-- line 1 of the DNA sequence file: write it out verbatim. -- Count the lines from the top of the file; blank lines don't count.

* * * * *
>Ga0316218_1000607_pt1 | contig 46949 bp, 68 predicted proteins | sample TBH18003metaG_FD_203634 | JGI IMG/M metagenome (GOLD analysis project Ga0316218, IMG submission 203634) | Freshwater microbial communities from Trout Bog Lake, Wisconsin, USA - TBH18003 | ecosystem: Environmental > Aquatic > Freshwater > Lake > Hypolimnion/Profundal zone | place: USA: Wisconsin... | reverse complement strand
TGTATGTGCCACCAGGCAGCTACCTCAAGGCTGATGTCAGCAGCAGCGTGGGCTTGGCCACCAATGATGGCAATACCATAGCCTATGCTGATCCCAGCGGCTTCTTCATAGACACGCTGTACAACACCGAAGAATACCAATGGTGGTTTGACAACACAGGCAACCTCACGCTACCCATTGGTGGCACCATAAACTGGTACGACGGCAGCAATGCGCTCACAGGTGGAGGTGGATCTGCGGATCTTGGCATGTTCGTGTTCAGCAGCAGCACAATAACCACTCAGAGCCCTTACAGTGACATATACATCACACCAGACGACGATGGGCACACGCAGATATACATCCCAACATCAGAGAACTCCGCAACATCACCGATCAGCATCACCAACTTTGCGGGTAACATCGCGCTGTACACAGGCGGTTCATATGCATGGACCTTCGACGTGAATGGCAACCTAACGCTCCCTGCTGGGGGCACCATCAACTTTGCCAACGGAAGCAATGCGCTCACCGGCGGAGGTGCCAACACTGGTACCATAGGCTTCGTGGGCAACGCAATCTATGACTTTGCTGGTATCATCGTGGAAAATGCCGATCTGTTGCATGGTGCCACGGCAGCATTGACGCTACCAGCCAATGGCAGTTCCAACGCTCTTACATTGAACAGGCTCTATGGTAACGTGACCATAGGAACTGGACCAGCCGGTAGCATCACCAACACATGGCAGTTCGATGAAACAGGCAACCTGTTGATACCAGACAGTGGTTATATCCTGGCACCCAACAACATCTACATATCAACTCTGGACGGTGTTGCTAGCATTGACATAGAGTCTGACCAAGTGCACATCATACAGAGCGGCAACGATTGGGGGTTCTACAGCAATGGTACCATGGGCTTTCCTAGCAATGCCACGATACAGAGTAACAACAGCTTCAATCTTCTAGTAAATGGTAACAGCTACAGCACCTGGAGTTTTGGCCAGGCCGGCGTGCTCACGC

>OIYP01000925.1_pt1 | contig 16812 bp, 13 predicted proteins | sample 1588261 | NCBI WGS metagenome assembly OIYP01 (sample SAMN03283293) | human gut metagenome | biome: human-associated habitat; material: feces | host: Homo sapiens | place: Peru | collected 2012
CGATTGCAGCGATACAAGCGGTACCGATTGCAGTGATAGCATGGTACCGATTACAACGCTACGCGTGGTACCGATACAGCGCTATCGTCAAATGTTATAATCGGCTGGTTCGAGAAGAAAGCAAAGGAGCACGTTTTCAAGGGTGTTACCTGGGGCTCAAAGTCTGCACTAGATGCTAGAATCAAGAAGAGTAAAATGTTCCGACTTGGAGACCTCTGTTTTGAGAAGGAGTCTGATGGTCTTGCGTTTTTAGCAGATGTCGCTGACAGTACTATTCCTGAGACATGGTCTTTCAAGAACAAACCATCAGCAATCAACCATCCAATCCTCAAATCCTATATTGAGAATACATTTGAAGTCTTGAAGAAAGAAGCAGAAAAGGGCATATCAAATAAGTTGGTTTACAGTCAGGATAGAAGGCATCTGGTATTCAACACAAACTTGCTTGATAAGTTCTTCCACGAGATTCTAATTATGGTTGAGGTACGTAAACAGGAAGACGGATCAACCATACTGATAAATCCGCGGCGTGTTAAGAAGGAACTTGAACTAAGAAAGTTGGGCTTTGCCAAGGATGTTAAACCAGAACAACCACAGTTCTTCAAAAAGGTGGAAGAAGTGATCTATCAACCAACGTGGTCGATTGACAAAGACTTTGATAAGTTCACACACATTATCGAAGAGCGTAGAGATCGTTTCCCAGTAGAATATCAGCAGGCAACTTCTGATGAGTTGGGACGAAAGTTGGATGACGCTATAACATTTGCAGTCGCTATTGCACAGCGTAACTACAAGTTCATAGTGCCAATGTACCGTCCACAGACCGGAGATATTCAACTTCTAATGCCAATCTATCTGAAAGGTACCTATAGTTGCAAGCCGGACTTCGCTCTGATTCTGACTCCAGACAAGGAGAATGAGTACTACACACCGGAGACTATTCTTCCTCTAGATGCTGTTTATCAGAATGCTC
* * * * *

>Ga0316218_1000607_pt1 | contig 46949 bp, 68 predicted proteins | sample TBH18003metaG_FD_203634 | JGI IMG/M metagenome (GOLD analysis project Ga0316218, IMG submission 203634) | Freshwater microbial communities from Trout Bog Lake, Wisconsin, USA - TBH18003 | ecosystem: Environmental > Aquatic > Freshwater > Lake > Hypolimnion/Profundal zone | place: USA: Wisconsin... | reverse complement strand